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Whooping Cough (Pertussis)

Whooping cough is also known as pertussis, which means ‘violent cough’. The disease killed ten thousand children a year in the UK during the early 20th century. Though its seriousness has declined steadily over the last hundred years, it remains surprisingly common.

Whooping cough is an infectious disease that has three characteristic phases. The initial ‘catarrhal’ stage consists of a cough, runny nose and temperature – similar to a bad cold. This is typically followed after a week by uncontrollable spasms of coughing which, when severe, are separated only by the ‘whoop’ as the child forcefully breathes in between coughing bouts. This is described as the ‘paroxysmal’ stage. The final ‘resolution’ stage heralds an improvement in the child’s condition and the road to recovery, though this can take some time, which is why the disease is known in Japan and China as the ‘hundred-day cough’. Nowadays, most cases are relatively mild with less than half developing the characteristic ‘whoop’. Most children with whooping cough now only have what appears to be a bad cold followed by a cough, making the diagnosis easy to miss. Serious complications can occur but are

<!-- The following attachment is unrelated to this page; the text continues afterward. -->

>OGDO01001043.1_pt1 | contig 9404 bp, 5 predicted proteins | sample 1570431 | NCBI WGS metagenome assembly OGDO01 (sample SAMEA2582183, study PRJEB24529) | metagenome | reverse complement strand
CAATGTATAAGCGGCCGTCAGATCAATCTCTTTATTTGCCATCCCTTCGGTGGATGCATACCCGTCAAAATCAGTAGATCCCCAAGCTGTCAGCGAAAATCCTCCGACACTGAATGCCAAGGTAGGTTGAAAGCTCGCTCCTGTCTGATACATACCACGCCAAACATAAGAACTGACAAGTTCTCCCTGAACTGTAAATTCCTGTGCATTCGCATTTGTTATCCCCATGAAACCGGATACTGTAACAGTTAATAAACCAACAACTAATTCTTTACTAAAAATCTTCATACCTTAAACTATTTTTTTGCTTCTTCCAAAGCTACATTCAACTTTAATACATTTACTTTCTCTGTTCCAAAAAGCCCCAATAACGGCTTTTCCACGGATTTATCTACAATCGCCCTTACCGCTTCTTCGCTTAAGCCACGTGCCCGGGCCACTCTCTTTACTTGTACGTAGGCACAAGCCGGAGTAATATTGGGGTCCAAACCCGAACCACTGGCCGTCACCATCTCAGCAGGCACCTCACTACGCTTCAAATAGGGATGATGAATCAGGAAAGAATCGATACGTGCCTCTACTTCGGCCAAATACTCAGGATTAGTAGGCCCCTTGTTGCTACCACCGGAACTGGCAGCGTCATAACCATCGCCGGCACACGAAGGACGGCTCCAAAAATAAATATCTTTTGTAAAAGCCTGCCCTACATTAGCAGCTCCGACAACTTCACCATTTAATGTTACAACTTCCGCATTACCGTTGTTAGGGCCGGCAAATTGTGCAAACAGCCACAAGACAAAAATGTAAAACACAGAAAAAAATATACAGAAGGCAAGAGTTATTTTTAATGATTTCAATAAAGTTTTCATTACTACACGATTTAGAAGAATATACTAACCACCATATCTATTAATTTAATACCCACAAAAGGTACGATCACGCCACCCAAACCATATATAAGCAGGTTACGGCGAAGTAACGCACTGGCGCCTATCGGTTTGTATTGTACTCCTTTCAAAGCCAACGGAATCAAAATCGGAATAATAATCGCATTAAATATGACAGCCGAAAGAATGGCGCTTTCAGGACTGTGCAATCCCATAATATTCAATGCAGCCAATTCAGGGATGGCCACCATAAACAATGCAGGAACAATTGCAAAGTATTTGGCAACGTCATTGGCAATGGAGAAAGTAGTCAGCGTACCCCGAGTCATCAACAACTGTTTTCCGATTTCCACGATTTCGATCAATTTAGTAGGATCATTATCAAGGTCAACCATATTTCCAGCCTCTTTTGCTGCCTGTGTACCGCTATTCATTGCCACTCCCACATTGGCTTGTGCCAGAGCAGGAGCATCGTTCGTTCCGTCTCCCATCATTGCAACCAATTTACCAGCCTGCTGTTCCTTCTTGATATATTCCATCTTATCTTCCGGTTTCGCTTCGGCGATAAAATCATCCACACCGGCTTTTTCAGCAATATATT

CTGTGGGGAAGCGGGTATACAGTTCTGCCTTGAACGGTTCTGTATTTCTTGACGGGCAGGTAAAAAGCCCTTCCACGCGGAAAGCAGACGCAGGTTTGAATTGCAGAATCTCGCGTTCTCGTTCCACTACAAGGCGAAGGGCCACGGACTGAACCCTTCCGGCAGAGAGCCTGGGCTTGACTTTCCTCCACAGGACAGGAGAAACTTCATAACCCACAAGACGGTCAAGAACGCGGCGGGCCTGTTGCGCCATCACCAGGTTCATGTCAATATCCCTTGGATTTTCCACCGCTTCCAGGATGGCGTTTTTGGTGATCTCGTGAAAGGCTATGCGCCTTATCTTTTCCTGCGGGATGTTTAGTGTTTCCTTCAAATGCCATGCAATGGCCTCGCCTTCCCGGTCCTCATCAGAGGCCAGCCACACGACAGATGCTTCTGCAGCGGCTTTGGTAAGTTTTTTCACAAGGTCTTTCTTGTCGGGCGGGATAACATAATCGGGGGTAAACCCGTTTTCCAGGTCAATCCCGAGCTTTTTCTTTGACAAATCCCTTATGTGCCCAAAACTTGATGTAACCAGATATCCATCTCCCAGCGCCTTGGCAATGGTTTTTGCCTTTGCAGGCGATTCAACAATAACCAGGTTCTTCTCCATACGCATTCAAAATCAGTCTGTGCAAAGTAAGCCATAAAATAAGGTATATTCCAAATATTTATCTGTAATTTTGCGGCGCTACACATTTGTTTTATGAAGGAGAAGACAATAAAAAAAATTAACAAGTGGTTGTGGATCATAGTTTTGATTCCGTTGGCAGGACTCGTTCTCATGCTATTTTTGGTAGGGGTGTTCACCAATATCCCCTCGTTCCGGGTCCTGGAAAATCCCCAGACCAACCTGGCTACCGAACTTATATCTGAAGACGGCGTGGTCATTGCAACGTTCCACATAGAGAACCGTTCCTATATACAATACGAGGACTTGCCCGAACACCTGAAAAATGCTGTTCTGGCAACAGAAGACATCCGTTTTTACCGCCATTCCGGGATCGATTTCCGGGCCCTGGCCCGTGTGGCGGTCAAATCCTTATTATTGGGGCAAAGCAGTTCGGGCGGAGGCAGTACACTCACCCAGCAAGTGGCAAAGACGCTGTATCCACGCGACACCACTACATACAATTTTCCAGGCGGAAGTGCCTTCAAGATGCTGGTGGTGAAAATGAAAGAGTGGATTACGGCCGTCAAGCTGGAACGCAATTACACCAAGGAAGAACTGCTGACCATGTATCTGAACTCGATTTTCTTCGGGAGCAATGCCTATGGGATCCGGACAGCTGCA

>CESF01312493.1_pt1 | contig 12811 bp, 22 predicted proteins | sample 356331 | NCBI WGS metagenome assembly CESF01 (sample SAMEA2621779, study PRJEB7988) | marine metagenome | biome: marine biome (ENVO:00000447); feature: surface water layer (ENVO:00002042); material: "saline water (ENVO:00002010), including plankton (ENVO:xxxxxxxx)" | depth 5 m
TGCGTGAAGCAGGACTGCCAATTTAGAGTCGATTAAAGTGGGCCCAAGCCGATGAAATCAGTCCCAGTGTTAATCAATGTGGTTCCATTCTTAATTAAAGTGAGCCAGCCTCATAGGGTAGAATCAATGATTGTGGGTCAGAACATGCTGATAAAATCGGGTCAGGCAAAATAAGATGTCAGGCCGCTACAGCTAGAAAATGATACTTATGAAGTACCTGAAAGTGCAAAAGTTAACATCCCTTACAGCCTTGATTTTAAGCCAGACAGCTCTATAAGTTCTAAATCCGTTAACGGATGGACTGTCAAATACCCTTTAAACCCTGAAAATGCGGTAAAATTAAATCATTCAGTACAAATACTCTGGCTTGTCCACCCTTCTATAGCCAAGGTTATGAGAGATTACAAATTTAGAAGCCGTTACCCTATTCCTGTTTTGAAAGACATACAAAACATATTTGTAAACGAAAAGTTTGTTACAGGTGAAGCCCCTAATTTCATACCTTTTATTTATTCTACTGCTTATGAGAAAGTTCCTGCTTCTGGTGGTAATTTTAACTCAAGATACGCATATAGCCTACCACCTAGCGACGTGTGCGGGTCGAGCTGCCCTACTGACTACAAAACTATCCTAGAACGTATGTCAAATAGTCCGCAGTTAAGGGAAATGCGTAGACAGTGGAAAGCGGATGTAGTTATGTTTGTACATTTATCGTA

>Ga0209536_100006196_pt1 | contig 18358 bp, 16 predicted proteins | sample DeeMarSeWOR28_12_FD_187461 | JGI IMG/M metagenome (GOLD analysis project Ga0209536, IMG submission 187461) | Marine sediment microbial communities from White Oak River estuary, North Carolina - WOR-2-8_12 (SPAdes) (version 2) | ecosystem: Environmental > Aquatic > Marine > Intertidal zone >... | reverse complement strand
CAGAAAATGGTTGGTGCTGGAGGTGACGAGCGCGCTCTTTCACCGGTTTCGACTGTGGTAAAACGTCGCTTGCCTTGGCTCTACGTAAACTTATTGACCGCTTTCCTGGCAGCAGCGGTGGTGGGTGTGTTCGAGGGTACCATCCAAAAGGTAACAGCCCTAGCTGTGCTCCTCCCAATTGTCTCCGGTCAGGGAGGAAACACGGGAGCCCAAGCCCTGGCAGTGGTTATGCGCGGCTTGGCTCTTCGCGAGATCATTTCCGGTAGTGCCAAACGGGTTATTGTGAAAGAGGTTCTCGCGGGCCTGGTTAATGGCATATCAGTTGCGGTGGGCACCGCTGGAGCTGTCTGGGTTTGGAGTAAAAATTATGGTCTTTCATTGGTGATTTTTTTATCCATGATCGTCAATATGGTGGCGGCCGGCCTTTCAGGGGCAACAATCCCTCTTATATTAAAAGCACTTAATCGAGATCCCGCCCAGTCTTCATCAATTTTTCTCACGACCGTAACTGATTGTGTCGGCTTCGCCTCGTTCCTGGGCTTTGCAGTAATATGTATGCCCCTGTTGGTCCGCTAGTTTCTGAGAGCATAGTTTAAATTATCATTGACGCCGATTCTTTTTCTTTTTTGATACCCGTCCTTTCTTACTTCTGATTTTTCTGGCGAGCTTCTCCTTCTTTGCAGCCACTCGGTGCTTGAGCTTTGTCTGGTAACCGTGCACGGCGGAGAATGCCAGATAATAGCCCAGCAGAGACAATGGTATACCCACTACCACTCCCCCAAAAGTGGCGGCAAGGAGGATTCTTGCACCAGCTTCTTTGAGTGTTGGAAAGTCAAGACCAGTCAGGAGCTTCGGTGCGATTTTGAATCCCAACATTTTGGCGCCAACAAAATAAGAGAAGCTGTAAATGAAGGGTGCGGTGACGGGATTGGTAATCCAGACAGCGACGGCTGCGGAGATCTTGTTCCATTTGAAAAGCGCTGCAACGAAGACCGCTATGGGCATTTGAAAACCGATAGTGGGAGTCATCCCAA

much less common than they used to be. The most common complication, affecting around 1 in 100 children is pneumonia that is normally readily treatable with antibiotics. Nevertheless, whooping cough can still be a distressing and unpleasant illness with prolonged episodes of coughing with vomiting that may last for several weeks. It is difficult to be sure of the death rate from whooping cough now, but the risk of dying is probably around 1 in 30,000 cases.

Whooping cough is
remarkably common, despite high vaccine uptake. One general practice study found that over a third of all children with a cough lasting over two weeks were suffering from whooping cough, despite nearly all being fully immunised.

Picture courtesy CDC

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